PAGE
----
The various kinds of taxable income discussed yesterday are added to arrive at "total income" on line 22 of Form 1040. In tomorrow's column we Form 1040. In tomorrow's column we the zero bracket amount (standard deduction) and itemizing deductions.

Regardless of which route you select for deduction, there are a number of items you can apply at this point to reduce the amount of income on which you pay tax. These are called "adjustments to income;" they are taken off the top before you consider personal exemptions or deductions.

If you changed your residence during 1979 to work at a new location -- either for the same or for a different employer -- you may deduct all or part of the expenses of the move. Two requirements must be met:

(1) The distance between your old residence and your new place of employment must be at least 35 miles greater than the distance between your old residence and your former place of employment.

(2) If you are an employee, you must work in the new area (though not necessarily for the same employer) for at least 39 weeks in the 12-month period following the move. If self-employed you must conduct your business full-time for at least 78 weeks in the 24-month period after the move, including at least 39 weeks during the first year.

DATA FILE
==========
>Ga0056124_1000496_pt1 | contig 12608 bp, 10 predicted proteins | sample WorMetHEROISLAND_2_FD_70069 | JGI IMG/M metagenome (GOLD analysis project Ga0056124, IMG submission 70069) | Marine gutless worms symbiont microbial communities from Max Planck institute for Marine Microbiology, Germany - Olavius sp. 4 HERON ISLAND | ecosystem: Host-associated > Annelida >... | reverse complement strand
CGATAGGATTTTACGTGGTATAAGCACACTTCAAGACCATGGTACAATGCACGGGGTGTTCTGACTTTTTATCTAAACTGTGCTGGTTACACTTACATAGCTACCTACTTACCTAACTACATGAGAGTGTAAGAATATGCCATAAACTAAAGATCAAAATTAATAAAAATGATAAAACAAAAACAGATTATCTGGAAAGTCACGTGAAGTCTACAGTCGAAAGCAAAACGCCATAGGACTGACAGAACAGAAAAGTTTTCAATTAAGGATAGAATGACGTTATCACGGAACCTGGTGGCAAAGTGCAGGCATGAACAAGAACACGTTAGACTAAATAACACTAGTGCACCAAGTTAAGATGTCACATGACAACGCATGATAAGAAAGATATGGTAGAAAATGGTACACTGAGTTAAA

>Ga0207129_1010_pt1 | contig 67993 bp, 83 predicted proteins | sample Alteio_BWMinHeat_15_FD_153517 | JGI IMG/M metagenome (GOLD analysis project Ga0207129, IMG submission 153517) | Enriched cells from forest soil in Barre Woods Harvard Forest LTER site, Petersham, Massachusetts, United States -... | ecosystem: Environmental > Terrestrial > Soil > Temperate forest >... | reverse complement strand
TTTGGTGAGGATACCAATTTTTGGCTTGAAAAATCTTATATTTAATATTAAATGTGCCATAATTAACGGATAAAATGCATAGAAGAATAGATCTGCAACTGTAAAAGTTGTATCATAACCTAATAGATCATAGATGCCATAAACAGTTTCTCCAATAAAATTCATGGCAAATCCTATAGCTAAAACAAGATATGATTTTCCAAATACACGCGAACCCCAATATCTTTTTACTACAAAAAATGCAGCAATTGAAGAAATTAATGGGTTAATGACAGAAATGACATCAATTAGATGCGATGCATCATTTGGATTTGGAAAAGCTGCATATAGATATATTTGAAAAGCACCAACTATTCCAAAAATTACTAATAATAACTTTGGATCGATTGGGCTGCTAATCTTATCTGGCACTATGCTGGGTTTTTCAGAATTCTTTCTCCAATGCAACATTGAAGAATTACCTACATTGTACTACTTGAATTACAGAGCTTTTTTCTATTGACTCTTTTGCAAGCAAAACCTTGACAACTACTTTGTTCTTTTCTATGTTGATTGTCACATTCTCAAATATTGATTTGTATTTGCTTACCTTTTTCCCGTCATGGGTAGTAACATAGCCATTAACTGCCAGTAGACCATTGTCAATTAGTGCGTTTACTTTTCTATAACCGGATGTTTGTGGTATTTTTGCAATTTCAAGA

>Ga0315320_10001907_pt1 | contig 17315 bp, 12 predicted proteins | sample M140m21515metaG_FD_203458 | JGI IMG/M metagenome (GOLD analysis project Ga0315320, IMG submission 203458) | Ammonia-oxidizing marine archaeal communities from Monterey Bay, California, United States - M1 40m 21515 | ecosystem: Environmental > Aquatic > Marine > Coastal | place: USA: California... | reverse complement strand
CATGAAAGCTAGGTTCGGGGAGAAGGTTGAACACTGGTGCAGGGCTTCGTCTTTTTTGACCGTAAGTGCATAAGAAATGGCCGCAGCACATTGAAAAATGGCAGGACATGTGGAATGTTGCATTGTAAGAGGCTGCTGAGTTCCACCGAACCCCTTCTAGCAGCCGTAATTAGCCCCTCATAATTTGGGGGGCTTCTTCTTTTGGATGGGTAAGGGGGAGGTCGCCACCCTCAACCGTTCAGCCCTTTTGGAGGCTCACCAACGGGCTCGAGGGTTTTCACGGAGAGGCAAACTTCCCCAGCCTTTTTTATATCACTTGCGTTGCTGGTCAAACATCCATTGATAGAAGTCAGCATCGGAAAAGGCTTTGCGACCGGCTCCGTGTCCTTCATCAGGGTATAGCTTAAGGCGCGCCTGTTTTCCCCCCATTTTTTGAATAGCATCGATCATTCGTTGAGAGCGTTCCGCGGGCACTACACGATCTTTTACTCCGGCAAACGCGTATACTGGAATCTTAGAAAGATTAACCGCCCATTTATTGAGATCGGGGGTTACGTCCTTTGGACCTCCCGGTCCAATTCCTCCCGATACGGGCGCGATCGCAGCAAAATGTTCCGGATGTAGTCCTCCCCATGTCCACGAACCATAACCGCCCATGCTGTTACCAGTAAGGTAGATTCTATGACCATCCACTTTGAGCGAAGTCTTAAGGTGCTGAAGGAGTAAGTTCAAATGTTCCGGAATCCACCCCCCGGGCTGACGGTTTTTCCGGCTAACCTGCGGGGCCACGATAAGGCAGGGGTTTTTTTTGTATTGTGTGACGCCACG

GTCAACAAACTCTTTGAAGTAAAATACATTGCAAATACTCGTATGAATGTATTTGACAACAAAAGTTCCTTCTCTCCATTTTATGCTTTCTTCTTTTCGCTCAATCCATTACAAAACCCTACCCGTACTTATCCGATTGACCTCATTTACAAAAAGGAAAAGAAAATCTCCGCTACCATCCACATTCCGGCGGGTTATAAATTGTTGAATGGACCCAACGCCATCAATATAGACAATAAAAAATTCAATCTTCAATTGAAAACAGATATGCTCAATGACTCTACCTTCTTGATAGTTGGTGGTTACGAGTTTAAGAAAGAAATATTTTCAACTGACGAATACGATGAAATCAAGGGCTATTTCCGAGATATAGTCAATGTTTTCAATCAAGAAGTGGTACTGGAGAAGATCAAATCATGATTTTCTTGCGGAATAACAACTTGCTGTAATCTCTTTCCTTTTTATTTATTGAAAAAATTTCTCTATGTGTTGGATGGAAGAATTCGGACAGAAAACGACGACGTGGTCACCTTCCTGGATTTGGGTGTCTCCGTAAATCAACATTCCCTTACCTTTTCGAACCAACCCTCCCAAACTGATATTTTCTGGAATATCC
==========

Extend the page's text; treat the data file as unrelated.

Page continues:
If you meet both tests, you can deduct from gross income several kinds of moving expenses:

The cost of travel from the old to the new residence for you and your family, including meals, lodging, and transportation. If you go by car, you may deduct out-of-pocket expenses for gas, oil, and repairs -- but not "overhead" such as insurance or license fees.

An easier alternative is to claim eight cents a mile for the actual distance traveled. In either case you may add tolls and parking fees; but do not claim the cost of mileage for side trips to relatives or for sightseeing.

The cost of moving your household, including packing and crating, insurance, and any necessary storage; but not the cost of disconnecting or reconnecting appliances, refitting carpets or draperies, etc.

The next three items are limited to a maximum deduction of $3,000; and of that amount, the total of the first two may not exceed $1,500.